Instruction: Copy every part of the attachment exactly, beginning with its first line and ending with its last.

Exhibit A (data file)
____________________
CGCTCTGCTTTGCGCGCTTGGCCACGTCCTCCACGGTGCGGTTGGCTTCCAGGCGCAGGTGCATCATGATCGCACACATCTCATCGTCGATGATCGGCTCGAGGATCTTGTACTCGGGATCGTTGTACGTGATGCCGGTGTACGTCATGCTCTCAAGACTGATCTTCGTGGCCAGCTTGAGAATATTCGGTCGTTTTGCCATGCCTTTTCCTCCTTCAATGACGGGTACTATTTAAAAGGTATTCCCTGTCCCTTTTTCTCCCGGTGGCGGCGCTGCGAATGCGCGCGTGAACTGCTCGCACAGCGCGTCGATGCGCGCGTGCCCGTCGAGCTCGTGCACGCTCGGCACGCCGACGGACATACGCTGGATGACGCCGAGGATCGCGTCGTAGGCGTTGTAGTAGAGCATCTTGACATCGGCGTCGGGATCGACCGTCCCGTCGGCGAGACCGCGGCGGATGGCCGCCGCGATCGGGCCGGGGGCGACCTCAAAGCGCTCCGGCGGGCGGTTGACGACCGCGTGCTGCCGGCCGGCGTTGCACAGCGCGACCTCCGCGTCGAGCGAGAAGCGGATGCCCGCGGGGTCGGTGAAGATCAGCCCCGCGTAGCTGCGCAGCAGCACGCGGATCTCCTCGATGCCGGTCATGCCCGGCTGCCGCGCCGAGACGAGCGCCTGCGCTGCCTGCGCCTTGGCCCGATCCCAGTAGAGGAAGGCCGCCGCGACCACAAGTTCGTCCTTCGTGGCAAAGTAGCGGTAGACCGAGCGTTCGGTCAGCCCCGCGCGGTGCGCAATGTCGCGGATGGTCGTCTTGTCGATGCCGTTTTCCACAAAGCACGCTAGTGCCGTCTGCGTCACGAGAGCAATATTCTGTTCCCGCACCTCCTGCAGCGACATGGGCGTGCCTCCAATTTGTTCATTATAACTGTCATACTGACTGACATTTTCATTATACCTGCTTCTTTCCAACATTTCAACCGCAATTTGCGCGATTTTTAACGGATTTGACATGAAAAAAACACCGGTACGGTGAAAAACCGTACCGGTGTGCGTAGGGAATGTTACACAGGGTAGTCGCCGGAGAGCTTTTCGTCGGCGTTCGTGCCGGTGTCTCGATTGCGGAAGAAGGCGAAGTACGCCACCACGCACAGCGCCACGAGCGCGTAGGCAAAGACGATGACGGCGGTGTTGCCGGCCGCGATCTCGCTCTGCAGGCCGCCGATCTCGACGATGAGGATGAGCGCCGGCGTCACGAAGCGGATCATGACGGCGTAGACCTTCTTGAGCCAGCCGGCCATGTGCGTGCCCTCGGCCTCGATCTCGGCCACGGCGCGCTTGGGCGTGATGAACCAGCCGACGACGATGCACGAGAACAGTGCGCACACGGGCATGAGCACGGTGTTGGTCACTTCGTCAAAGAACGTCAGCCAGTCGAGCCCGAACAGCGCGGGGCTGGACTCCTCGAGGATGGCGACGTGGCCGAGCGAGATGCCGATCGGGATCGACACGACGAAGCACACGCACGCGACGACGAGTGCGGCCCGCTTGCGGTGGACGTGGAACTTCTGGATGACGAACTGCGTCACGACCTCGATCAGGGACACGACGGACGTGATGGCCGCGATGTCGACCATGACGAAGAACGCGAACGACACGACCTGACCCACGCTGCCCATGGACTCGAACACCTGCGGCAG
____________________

CGCTCTGCTTTGCGCGCTTGGCCACGTCCTCCACGGTGCGGTTGGCTTCCAGGCGCAGGTGCATCATGATCGCACACATCTCATCGTCGATGATCGGCTCGAGGATCTTGTACTCGGGATCGTTGTACGTGATGCCGGTGTACGTCATGCTCTCAAGACTGATCTTCGTGGCCAGCTTGAGAATATTCGGTCGTTTTGCCATGCCTTTTCCTCCTTCAATGACGGGTACTATTTAAAAGGTATTCCCTGTCCCTTTTTCTCCCGGTGGCGGCGCTGCGAATGCGCGCGTGAACTGCTCGCACAGCGCGTCGATGCGCGCGTGCCCGTCGAGCTCGTGCACGCTCGGCACGCCGACGGACATACGCTGGATGACGCCGAGGATCGCGTCGTAGGCGTTGTAGTAGAGCATCTTGACATCGGCGTCGGGATCGACCGTCCCGTCGGCGAGACCGCGGCGGATGGCCGCCGCGATCGGGCCGGGGGCGACCTCAAAGCGCTCCGGCGGGCGGTTGACGACCGCGTGCTGCCGGCCGGCGTTGCACAGCGCGACCTCCGCGTCGAGCGAGAAGCGGATGCCCGCGGGGTCGGTGAAGATCAGCCCCGCGTAGCTGCGCAGCAGCACGCGGATCTCCTCGATGCCGGTCATGCCCGGCTGCCGCGCCGAGACGAGCGCCTGCGCTGCCTGCGCCTTGGCCCGATCCCAGTAGAGGAAGGCCGCCGCGACCACAAGTTCGTCCTTCGTGGCAAAGTAGCGGTAGACCGAGCGTTCGGTCAGCCCCGCGCGGTGCGCAATGTCGCGGATGGTCGTCTTGTCGATGCCGTTTTCCACAAAGCACGCTAGTGCCGTCTGCGTCACGAGAGCAATATTCTGTTCCCGCACCTCCTGCAGCGACATGGGCGTGCCTCCAATTTGTTCATTATAACTGTCATACTGACTGACATTTTCATTATACCTGCTTCTTTCCAACATTTCAACCGCAATTTGCGCGATTTTTAACGGATTTGACATGAAAAAAACACCGGTACGGTGAAAAACCGTACCGGTGTGCGTAGGGAATGTTACACAGGGTAGTCGCCGGAGAGCTTTTCGTCGGCGTTCGTGCCGGTGTCTCGATTGCGGAAGAAGGCGAAGTACGCCACCACGCACAGCGCCACGAGCGCGTAGGCAAAGACGATGACGGCGGTGTTGCCGGCCGCGATCTCGCTCTGCAGGCCGCCGATCTCGACGATGAGGATGAGCGCCGGCGTCACGAAGCGGATCATGACGGCGTAGACCTTCTTGAGCCAGCCGGCCATGTGCGTGCCCTCGGCCTCGATCTCGGCCACGGCGCGCTTGGGCGTGATGAACCAGCCGACGACGATGCACGAGAACAGTGCGCACACGGGCATGAGCACGGTGTTGGTCACTTCGTCAAAGAACGTCAGCCAGTCGAGCCCGAACAGCGCGGGGCTGGACTCCTCGAGGATGGCGACGTGGCCGAGCGAGATGCCGATCGGGATCGACACGACGAAGCACACGCACGCGACGACGAGTGCGGCCCGCTTGCGGTGGACGTGGAACTTCTGGATGACGAACTGCGTCACGACCTCGATCAGGGACACGACGGACGTGATGGCCGCGATGTCGACCATGACGAAGAACGCGAACGACACGACCTGACCCACGCTGCCCATGGACTCGAACACCTGCGGCAG